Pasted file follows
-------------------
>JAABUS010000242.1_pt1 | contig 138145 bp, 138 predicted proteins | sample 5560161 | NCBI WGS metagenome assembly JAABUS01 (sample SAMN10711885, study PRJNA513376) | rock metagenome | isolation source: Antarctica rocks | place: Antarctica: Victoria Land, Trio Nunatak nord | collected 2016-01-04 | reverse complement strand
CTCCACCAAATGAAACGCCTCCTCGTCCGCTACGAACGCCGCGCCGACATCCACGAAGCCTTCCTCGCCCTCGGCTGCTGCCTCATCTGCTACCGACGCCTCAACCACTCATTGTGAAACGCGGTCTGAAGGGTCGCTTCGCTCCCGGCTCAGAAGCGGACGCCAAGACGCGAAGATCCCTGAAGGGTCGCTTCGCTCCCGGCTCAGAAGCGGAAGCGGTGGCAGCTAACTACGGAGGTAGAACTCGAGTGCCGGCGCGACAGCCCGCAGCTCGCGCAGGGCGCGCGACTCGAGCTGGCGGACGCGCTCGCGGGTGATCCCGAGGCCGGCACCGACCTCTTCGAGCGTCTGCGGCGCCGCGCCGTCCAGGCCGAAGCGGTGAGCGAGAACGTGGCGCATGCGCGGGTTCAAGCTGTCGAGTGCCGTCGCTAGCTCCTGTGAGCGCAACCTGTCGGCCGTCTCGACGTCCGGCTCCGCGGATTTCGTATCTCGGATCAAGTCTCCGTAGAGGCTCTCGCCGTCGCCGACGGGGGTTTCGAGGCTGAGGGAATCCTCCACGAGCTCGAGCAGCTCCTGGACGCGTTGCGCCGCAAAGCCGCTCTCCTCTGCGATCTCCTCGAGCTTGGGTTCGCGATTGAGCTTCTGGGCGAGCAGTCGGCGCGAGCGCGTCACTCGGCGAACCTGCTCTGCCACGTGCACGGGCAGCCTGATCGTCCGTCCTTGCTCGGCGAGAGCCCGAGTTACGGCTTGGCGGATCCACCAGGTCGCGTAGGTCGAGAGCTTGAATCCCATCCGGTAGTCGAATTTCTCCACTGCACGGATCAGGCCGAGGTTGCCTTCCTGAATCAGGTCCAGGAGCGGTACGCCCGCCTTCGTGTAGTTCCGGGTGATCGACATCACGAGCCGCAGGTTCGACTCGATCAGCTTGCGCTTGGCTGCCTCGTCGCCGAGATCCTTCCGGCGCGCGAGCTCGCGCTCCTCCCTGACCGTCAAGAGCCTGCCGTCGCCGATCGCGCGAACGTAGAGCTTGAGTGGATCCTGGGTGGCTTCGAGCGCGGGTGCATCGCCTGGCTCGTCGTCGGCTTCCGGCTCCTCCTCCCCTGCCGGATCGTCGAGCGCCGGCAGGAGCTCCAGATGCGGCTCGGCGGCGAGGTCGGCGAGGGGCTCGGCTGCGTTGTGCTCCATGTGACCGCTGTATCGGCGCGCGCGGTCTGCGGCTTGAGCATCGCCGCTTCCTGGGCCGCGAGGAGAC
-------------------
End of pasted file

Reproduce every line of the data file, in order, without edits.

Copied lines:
>JAABUS010000242.1_pt1 | contig 138145 bp, 138 predicted proteins | sample 5560161 | NCBI WGS metagenome assembly JAABUS01 (sample SAMN10711885, study PRJNA513376) | rock metagenome | isolation source: Antarctica rocks | place: Antarctica: Victoria Land, Trio Nunatak nord | collected 2016-01-04 | reverse complement strand
CTCCACCAAATGAAACGCCTCCTCGTCCGCTACGAACGCCGCGCCGACATCCACGAAGCCTTCCTCGCCCTCGGCTGCTGCCTCATCTGCTACCGACGCCTCAACCACTCATTGTGAAACGCGGTCTGAAGGGTCGCTTCGCTCCCGGCTCAGAAGCGGACGCCAAGACGCGAAGATCCCTGAAGGGTCGCTTCGCTCCCGGCTCAGAAGCGGAAGCGGTGGCAGCTAACTACGGAGGTAGAACTCGAGTGCCGGCGCGACAGCCCGCAGCTCGCGCAGGGCGCGCGACTCGAGCTGGCGGACGCGCTCGCGGGTGATCCCGAGGCCGGCACCGACCTCTTCGAGCGTCTGCGGCGCCGCGCCGTCCAGGCCGAAGCGGTGAGCGAGAACGTGGCGCATGCGCGGGTTCAAGCTGTCGAGTGCCGTCGCTAGCTCCTGTGAGCGCAACCTGTCGGCCGTCTCGACGTCCGGCTCCGCGGATTTCGTATCTCGGATCAAGTCTCCGTAGAGGCTCTCGCCGTCGCCGACGGGGGTTTCGAGGCTGAGGGAATCCTCCACGAGCTCGAGCAGCTCCTGGACGCGTTGCGCCGCAAAGCCGCTCTCCTCTGCGATCTCCTCGAGCTTGGGTTCGCGATTGAGCTTCTGGGCGAGCAGTCGGCGCGAGCGCGTCACTCGGCGAACCTGCTCTGCCACGTGCACGGGCAGCCTGATCGTCCGTCCTTGCTCGGCGAGAGCCCGAGTTACGGCTTGGCGGATCCACCAGGTCGCGTAGGTCGAGAGCTTGAATCCCATCCGGTAGTCGAATTTCTCCACTGCACGGATCAGGCCGAGGTTGCCTTCCTGAATCAGGTCCAGGAGCGGTACGCCCGCCTTCGTGTAGTTCCGGGTGATCGACATCACGAGCCGCAGGTTCGACTCGATCAGCTTGCGCTTGGCTGCCTCGTCGCCGAGATCCTTCCGGCGCGCGAGCTCGCGCTCCTCCCTGACCGTCAAGAGCCTGCCGTCGCCGATCGCGCGAACGTAGAGCTTGAGTGGATCCTGGGTGGCTTCGAGCGCGGGTGCATCGCCTGGCTCGTCGTCGGCTTCCGGCTCCTCCTCCCCTGCCGGATCGTCGAGCGCCGGCAGGAGCTCCAGATGCGGCTCGGCGGCGAGGTCGGCGAGGGGCTCGGCTGCGTTGTGCTCCATGTGACCGCTGTATCGGCGCGCGCGGTCTGCGGCTTGAGCATCGCCGCTTCCTGGGCCGCGAGGAGAC